I'm not much of one for annual events, such as national or religious holidays. I might manage a teetotaler's Bloomsday some years. There was a Hangul Day post last year, but that is more a commemoration than a celebration.
But the gift-giving season is when retailers stock up, particularly on items aimed at children. So that is when I am the lookout for some of the things we collect.
To keep posts here from becoming too formulaic, this will be another short and superficial picture post, covering one such collection. Plastic Alphabet Magnets.
Upon reflection, there seems to be an attraction to magnets in general, whether it is a specimen of magnetite, classic bar and ring magnets, stronger neodymium magnets, or those construction toys with magnetic rods and steel balls.
For rare books, the library copy or a PDF is often enough. But we do happen to have a copy of Athanasius Kircher's Magnes, sive de arte magnetica. (The library with an online copy listed in the texts in that Wikipedia article actually has more of his works than just those listed.) As far as I know, this is the only book we own to ever be featured on the wonderful BibliOdyssey site.
Here is a basic uppercase Roman set:
I am certain that such sets exist with accents and umlauts, but I haven't found them around here. (Despite what people may claim, I haven't even seen one with an Ñ.)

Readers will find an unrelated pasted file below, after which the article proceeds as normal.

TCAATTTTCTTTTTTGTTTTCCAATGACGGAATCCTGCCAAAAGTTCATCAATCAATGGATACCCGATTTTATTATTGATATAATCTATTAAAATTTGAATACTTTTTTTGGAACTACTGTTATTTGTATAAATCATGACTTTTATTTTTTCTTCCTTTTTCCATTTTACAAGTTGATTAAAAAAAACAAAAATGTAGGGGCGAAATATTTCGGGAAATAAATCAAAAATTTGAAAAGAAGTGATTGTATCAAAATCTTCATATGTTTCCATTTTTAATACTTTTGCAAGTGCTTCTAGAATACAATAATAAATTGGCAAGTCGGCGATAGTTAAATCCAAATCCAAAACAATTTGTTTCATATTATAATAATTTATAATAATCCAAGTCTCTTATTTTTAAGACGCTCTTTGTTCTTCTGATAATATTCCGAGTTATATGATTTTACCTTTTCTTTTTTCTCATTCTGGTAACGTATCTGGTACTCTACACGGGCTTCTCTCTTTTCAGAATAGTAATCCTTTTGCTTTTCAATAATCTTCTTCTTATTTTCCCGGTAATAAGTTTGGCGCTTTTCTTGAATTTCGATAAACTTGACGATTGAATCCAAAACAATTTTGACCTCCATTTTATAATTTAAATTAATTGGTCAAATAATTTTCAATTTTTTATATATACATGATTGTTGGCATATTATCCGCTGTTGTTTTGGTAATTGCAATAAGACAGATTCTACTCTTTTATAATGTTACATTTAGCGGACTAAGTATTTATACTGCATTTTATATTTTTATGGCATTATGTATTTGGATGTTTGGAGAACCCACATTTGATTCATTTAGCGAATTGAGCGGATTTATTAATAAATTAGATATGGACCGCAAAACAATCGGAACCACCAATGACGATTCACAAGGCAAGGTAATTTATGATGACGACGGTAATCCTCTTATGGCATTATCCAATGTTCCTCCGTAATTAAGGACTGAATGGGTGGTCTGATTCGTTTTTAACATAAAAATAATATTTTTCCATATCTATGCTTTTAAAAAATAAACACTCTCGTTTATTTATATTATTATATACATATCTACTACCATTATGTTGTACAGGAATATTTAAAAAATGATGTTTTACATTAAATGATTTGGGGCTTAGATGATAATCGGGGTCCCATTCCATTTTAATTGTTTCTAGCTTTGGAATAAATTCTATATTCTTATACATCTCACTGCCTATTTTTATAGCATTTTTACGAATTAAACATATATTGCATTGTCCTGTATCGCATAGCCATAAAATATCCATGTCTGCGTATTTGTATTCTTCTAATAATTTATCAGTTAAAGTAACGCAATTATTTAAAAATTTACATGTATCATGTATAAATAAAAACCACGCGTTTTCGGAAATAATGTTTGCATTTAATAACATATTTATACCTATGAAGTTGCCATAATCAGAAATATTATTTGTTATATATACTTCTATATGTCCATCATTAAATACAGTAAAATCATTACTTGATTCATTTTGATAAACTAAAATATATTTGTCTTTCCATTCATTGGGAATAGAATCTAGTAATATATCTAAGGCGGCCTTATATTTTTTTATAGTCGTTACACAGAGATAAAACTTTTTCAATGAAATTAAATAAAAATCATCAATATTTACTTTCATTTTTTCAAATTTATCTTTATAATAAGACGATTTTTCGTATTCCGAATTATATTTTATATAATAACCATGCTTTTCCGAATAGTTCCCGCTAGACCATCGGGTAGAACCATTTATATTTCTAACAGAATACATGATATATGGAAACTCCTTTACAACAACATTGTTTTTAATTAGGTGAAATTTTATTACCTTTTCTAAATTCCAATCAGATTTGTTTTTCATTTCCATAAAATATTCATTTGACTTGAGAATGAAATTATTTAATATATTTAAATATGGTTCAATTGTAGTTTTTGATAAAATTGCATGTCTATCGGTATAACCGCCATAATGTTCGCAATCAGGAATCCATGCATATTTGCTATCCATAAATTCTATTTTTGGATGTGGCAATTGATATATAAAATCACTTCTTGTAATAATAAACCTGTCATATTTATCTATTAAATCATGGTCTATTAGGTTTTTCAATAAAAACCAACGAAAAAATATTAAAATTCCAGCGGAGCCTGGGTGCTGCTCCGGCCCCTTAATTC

The Cyrillic set I found is made of foam rubber, not plastic, so the photo isn't as shiny:
(I probably cheated making a Й from a И and one of the minus signs.)
The Greek set has complete Greek and Roman alphabets, in both upper- and lower-case. Even the uppercase that are roughly the same shape are distinguished by choosing a somewhat different font for the two:
The Devanagari only has the independent form of the vowels:
It is actually designed here in Boston (see this article), suggesting that much of the market is expat parents and especially grandparents.
I imagine the biggest seller through the grandparent channel would be the Hebrew:
No vowel points, but extra matres lectionis.
The Hangul consists of four complete sets of consonants and reorientable vowels, in four different colors:
(With four ㅏㅓㅗㅜ pieces, but only three ㅑㅕㅛㅠ pieces.) The company that makes these has arithmetic and Roman, too, not surprisingly. (Note how the product name 한글 자석놀이 'Hangul magnet fun' is written out on the magnetic memo-board on that page.)
For Arabic, a rather different approach is called for:
The pieces are color-coded for letters with similar behaviors. When connected, the pieces attach; when not, a tail attaches instead. The kāf rotates around to its final form. The lām + ʼalif mandatory ligature is made by flipping the second letter from behind. Fortunately, I don't need to describe it all, because the product's site goes into details.
I assume more of these exist, but I have not come across them yet. I should make this post even more relevant to the blog by including some photos of vegetable fridge magnets. But the issue is that our fridge has too much nickel in its stainless and isn't magnetic (I took the Frigits and Pendumonium into the office), so I have to locate them first and it seems best not to hold up a year-end post into late January. I will update when they show up.